How much Scotland will earn from Euro 2024 as Steve Clarke urges SFA to put qualification money towards national training centre
Steve Clarke hopes Scotland’s current success in qualifying for major tournaments can be maintained to help finance a new training facility that merits comparison to England’s national football centre at St George's Park.
The Scotland manager knows it won’t be him enjoying the benefit of such a set-up. Now 60 and contracted until the next World Cup, he is more focused on short-term challenges such as progressing past the group stage at Euro 2024. But he feels investing in a well-appointed training base for all Scotland football teams trumps significantly revamping Hampden Park, which is already set for a pre-Euro 2028 refurbishment.
“If you are asking me if I would rather have a training ground than a refurbished Hampden – Hampden will get refurbished for the 2028 Euros,” he said.
"If that refurbish is adequate then I would be saying look to put your money into a training facility that belongs to the Scottish FA and then you can look to move the game forward. You can use it as a facility for the men’s A, the women’'s A and then hopefully all the under-age groups moving down the way. That is something we should look at.”
Scotland are set to receive a near €10 million participation fee for reaching Euro 2024. In addition, there will be other revenue streams spinning off the high-profile event, with Scotland involved in the opening game against Germany. Qualifying for a World Cup for the first time since 1998 would undoubtedly help as well.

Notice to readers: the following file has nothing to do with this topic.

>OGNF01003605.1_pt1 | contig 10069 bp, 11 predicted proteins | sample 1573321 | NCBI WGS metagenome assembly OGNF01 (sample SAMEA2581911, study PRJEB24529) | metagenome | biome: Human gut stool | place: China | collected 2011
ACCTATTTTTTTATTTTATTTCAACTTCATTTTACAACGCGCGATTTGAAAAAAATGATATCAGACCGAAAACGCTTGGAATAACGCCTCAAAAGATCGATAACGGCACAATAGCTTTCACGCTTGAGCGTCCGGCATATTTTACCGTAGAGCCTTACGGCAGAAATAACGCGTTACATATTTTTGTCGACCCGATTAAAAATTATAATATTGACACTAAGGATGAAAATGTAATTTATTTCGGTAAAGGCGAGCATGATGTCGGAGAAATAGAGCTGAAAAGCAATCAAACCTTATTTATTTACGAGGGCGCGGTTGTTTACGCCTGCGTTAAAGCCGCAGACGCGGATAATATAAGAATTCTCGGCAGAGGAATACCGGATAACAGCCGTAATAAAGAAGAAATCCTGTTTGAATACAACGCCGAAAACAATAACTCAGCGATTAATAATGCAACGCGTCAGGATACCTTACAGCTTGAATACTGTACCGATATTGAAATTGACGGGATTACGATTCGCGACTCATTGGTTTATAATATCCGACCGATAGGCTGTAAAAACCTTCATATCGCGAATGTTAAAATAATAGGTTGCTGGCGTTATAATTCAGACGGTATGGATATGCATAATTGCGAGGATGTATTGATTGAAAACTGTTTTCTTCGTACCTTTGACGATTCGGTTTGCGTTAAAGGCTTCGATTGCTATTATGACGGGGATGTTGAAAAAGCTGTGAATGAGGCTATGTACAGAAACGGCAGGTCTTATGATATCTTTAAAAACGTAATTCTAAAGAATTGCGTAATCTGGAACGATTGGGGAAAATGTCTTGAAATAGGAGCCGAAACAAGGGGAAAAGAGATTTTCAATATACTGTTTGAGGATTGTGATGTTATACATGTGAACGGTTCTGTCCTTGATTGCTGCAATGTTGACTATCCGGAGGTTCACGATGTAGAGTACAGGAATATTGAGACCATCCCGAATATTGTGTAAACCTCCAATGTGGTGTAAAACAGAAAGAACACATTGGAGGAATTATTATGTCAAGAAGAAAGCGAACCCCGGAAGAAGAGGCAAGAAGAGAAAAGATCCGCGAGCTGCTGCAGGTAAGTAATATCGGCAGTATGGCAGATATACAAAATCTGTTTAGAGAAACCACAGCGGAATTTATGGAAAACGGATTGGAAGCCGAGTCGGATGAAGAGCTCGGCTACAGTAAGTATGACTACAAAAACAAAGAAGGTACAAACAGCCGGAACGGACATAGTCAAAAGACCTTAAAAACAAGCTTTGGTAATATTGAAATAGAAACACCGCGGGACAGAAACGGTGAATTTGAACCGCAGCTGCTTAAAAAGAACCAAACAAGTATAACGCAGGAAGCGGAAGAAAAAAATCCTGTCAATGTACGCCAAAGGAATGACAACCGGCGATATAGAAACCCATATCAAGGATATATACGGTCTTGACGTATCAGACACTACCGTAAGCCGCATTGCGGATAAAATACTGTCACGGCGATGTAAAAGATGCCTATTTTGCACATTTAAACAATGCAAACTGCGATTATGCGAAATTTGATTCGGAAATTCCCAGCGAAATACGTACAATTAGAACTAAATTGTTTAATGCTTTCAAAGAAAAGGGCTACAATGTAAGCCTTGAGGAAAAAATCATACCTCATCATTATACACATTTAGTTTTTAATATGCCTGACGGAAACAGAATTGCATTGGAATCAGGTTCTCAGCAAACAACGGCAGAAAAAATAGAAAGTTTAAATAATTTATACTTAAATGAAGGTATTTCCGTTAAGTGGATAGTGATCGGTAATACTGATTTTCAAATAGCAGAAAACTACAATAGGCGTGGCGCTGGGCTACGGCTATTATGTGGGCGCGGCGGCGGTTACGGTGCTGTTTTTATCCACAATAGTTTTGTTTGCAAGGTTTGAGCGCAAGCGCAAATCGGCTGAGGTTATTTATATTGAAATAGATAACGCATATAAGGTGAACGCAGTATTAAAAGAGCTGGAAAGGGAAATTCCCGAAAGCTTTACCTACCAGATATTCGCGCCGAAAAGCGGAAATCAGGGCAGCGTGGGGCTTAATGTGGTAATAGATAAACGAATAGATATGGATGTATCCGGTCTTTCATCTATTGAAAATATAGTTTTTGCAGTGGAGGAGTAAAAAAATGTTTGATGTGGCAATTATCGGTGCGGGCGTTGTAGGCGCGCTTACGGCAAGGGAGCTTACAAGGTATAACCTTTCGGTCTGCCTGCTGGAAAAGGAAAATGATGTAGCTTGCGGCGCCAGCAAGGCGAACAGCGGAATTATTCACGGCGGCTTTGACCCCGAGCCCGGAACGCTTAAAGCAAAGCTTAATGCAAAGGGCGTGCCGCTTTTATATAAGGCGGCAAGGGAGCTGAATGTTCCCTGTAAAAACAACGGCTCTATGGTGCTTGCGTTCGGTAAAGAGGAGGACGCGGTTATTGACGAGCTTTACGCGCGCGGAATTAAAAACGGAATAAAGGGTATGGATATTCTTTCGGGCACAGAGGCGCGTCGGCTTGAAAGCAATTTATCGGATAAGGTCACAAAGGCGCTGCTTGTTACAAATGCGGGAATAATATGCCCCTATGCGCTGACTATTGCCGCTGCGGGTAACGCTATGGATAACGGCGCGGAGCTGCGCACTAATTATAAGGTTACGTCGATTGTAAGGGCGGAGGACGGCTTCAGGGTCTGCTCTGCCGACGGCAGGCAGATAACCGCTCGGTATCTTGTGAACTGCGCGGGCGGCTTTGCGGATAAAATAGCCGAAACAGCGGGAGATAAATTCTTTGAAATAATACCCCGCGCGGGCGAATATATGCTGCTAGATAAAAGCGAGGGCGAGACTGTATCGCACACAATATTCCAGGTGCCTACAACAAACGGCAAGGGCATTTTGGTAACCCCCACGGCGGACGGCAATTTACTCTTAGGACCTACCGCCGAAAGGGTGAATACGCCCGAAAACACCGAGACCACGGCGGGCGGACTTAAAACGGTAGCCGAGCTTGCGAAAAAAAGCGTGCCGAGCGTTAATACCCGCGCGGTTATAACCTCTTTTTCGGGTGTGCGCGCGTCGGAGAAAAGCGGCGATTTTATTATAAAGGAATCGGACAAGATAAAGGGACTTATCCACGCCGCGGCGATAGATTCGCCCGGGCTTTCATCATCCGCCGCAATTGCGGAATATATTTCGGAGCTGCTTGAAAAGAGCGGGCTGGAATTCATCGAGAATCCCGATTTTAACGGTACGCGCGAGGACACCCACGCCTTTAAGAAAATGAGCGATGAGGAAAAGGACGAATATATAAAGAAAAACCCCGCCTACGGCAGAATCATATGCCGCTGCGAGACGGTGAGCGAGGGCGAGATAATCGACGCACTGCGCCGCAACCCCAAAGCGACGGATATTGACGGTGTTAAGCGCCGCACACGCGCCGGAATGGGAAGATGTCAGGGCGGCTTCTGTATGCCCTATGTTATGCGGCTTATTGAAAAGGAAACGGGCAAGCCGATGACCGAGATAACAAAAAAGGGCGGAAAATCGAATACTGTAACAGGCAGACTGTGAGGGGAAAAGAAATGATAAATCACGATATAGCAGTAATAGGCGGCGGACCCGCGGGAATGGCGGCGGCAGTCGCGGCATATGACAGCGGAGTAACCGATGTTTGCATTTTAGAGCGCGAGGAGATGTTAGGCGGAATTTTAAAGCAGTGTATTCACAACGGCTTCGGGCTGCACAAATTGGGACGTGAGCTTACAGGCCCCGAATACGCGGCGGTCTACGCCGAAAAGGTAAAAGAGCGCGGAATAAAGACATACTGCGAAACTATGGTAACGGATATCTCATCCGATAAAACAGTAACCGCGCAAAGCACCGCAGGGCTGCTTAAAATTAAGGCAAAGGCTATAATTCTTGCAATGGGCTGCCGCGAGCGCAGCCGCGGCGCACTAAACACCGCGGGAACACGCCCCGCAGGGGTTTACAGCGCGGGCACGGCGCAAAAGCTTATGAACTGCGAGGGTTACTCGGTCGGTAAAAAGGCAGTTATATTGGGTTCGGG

“Being realistic, two tournament qualifications in 25 years is not going to help us,” said Clarke. “You would need to look at another two or three, or three out of the next four, or three out of the next five, a constant extra revenue coming into the association and maybe then they can think about it.
“I can start the process,” he added. “I never think too much about myself. Maybe you see that sometimes. But, if I’m in the fortunate position to be head coach with a really talented group of players – which I am – then this is the time to start trying to build something for the future.
“Hopefully it could be just one head coach down the line – or maybe two or three head coaches down the line – before we actually get there. But, either way, that will mean we’ve been consistently successful and then hopefully we can end up with a nice product.”
Scotland are currently based at Lesser Hampden, which has been leased back to the SFA as part of an arrangement where Queen’s Park return to play their home fixtures at the national stadium. The men’s A-squad quit Oriam, their previous base on the outskirts of Edinburgh, earlier this year amid some controversy, with assistant manager John Carver criticising the quality of the pitches. The facility was shared with the Scotland rugby team.
“Oriam was the venue that I was asked to use,” said Clarke. “It was fine. Initially, it was perfect, it served its purpose.”
The manager does not count himself among the many Hampden naysayers. “It’s brilliant,” he said. “Have you not been to any of the games this year? When Hampden is full it’s rocking and it’s very historical as well. You’ve got to realise it means a lot to the players as well to play at Hampden.”
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